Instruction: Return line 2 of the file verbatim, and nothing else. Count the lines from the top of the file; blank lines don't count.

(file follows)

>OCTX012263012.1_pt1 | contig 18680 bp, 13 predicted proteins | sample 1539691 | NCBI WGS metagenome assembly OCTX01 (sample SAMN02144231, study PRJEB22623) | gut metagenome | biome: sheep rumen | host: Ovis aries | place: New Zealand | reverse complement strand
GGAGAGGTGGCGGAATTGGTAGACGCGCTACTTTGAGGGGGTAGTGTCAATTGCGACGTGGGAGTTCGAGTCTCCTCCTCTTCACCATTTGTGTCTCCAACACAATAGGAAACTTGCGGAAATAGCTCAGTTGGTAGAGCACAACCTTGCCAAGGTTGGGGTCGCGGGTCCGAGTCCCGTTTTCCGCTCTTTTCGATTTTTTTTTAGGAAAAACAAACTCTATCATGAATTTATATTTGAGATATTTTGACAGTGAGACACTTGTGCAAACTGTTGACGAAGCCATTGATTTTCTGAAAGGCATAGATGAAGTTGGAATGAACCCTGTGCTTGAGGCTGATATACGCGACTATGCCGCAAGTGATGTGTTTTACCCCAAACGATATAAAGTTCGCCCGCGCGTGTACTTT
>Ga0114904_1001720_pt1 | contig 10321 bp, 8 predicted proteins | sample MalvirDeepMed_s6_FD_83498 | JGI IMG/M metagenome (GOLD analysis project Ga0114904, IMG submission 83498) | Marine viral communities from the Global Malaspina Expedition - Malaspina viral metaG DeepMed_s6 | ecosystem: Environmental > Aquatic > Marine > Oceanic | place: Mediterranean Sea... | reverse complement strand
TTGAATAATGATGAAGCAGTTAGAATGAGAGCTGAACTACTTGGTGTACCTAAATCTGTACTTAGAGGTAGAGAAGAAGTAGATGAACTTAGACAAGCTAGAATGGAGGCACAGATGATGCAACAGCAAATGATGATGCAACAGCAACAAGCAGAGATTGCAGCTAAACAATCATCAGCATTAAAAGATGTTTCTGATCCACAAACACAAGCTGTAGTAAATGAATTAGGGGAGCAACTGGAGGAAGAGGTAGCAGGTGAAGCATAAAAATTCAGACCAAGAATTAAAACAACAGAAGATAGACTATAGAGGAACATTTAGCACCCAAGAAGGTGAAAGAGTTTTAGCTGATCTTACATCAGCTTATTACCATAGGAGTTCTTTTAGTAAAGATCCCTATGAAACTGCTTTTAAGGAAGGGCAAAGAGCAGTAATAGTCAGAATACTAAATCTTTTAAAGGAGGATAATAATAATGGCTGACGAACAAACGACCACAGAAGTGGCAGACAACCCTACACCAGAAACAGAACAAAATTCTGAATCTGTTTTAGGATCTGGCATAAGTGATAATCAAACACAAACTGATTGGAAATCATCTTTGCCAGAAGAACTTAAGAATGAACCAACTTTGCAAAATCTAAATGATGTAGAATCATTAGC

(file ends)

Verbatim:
GGAGAGGTGGCGGAATTGGTAGACGCGCTACTTTGAGGGGGTAGTGTCAATTGCGACGTGGGAGTTCGAGTCTCCTCCTCTTCACCATTTGTGTCTCCAACACAATAGGAAACTTGCGGAAATAGCTCAGTTGGTAGAGCACAACCTTGCCAAGGTTGGGGTCGCGGGTCCGAGTCCCGTTTTCCGCTCTTTTCGATTTTTTTTTAGGAAAAACAAACTCTATCATGAATTTATATTTGAGATATTTTGACAGTGAGACACTTGTGCAAACTGTTGACGAAGCCATTGATTTTCTGAAAGGCATAGATGAAGTTGGAATGAACCCTGTGCTTGAGGCTGATATACGCGACTATGCCGCAAGTGATGTGTTTTACCCCAAACGATATAAAGTTCGCCCGCGCGTGTACTTT